SAT 14 - 12 - 2019
 
Date: May 14, 2019
Source: The Daily Star
Oil tankers damaged in ‘sabotage’ attack off UAE
FUJAIRAH, United Arab Emirates: Two Saudi oil tankers and a Norwegian-flagged vessel were damaged in what Gulf officials described Monday as a “sabotage” attack off the coast of the United Arab Emirates.

While details of the incident remain unclear, it raised risks for shippers in a region vital to global energy supplies at a time of increasing tensions between the U.S. and Iran over its unraveling nuclear deal with world powers. The U.S. issued a new warning to sailors as the UAE’s regional allies condemned Sunday’s alleged attack that the UAE says targeted four ships off the coast of its port city of Fujairah.

While Gulf officials declined to say who they suspect may be responsible, the U.S. has warned ships that “Iran or its proxies” could be targeting maritime traffic in the region. America deployed an aircraft carrier and B-52 bombers to the Arabian Gulf to counter alleged, still-unspecified threats from Tehran.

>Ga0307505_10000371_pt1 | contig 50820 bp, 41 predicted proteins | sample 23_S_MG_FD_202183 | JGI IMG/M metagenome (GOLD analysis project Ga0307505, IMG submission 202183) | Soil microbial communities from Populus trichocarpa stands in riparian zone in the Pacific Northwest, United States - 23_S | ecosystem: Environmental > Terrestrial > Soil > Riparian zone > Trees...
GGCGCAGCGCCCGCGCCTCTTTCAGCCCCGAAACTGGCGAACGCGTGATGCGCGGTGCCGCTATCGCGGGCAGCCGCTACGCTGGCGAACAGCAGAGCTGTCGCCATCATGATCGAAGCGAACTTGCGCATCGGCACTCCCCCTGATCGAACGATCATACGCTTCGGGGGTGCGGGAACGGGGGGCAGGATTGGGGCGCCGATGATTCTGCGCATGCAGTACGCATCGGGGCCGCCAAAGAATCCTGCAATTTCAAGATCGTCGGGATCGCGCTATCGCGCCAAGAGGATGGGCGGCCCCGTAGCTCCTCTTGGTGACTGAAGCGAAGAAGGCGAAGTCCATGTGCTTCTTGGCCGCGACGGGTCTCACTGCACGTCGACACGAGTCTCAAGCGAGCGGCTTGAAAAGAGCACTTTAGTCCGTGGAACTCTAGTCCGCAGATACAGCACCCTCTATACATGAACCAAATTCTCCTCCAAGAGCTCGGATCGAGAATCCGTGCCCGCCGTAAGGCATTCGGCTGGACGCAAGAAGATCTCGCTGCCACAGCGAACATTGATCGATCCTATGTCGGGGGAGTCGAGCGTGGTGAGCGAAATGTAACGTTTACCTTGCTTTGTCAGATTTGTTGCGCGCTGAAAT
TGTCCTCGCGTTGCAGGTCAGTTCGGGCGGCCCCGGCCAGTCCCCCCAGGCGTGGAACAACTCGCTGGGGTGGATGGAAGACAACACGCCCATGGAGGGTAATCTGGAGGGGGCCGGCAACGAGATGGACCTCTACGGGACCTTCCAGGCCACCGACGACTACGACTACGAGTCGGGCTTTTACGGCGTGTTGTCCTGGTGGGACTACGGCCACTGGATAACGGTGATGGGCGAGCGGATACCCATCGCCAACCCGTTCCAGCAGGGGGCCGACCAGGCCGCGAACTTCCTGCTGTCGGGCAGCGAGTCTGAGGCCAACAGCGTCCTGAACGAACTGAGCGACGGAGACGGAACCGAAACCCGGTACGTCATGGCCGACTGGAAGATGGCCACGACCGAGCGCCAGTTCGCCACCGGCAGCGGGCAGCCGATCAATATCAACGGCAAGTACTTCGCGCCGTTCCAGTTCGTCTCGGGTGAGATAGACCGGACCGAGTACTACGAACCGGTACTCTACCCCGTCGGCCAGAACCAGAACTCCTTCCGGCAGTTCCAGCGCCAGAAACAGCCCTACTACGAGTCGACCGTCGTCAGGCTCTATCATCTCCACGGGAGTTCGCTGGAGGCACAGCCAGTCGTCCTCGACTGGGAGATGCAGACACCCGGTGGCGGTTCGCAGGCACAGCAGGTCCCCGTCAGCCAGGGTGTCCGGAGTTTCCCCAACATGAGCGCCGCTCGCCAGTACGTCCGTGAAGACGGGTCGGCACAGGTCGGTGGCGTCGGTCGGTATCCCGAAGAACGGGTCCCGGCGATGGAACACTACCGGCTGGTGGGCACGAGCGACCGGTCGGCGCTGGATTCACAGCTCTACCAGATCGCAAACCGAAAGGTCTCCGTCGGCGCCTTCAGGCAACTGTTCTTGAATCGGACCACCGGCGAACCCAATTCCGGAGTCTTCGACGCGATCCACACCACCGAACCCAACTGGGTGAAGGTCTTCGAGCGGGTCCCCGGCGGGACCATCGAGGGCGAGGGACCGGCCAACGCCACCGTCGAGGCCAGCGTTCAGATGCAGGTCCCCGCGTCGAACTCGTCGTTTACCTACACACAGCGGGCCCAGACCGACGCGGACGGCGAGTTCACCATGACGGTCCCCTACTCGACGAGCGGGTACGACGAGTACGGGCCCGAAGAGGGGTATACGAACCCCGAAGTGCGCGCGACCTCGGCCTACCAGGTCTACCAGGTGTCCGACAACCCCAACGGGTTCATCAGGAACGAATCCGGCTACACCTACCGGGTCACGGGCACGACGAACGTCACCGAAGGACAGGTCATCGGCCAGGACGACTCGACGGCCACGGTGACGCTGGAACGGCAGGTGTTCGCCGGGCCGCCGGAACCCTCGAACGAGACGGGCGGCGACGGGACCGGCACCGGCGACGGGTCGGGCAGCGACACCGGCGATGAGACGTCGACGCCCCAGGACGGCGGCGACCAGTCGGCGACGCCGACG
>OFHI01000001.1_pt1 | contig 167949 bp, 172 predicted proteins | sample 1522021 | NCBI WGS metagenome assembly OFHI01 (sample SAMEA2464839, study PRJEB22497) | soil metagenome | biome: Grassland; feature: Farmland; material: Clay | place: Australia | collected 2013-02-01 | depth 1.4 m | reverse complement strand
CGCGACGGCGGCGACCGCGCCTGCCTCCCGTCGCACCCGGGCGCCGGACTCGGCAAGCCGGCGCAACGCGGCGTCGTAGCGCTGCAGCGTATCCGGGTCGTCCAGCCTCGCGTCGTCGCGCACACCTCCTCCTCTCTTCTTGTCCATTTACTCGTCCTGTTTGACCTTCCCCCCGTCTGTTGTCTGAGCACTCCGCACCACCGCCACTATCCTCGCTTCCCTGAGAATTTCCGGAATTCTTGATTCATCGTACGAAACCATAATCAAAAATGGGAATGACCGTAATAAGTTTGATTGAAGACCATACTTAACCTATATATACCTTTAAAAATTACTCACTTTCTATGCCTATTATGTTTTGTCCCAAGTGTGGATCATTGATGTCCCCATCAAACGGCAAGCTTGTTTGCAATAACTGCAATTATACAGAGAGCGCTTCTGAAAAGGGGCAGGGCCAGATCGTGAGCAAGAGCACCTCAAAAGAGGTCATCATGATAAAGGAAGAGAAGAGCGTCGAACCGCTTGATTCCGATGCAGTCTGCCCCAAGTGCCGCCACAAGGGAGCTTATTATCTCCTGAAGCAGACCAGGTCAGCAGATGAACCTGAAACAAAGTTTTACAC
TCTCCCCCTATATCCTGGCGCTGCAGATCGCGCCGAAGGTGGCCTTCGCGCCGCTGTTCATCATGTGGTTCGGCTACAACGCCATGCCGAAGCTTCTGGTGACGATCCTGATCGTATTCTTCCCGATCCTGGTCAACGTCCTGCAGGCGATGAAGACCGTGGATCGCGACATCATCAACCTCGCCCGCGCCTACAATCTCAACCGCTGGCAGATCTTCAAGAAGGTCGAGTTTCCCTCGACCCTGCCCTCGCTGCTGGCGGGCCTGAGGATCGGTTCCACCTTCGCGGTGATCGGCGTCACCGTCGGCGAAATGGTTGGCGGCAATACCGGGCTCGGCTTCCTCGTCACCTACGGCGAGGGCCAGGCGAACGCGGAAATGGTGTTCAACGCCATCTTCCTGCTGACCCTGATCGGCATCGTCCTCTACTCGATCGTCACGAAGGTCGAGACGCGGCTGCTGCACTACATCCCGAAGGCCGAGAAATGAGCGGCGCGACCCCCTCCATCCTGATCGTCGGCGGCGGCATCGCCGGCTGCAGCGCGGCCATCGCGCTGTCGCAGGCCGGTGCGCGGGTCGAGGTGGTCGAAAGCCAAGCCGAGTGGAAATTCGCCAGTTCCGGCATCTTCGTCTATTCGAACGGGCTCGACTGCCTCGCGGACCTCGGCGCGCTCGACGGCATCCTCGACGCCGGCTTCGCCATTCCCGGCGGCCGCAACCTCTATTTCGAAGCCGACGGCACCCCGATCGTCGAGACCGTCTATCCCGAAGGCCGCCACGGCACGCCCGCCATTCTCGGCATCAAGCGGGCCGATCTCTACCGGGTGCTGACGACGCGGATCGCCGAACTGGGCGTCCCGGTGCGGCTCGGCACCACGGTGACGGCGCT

The scale of the alleged sabotage also remains unclear. A statement from Saudi Energy Minister Khalid al-Falih said the kingdom’s two oil tankers, including one due to later carry crude to the U.S., sustained “significant damage.”

However, a report from Sky News Arabia, a satellite channel owned by an Abu Dhabi ruling family member, showed the allegedly targeted Saudi tanker Al Marzoqah afloat without any apparent damage.

The MT Andrea Victory, another of the allegedly targeted ships, sustained a hole in its hull just above its waterline from “an unknown object,” its owner Thome Ship Management said in a statement. Images Monday of the Andrea Victory, which the company said was “not in any danger of sinking,” showed damage similar to what the firm described.

Emirati officials identified the third ship as the Saudi-flagged oil tanker Amjad. Ship-tracking data showed the vessel still anchored off Fujairah, apparently not in immediate distress. The fourth ship was the A. Michel, a bunkering tanker flagged in Sharjah, one of the UAE’s seven emirates.The incident raises questions about maritime security in the UAE, home to Dubai’s Jebel Ali port, the largest man-made deep-water harbor in the world that is also the U.S. Navy’s busiest port of call outside of America.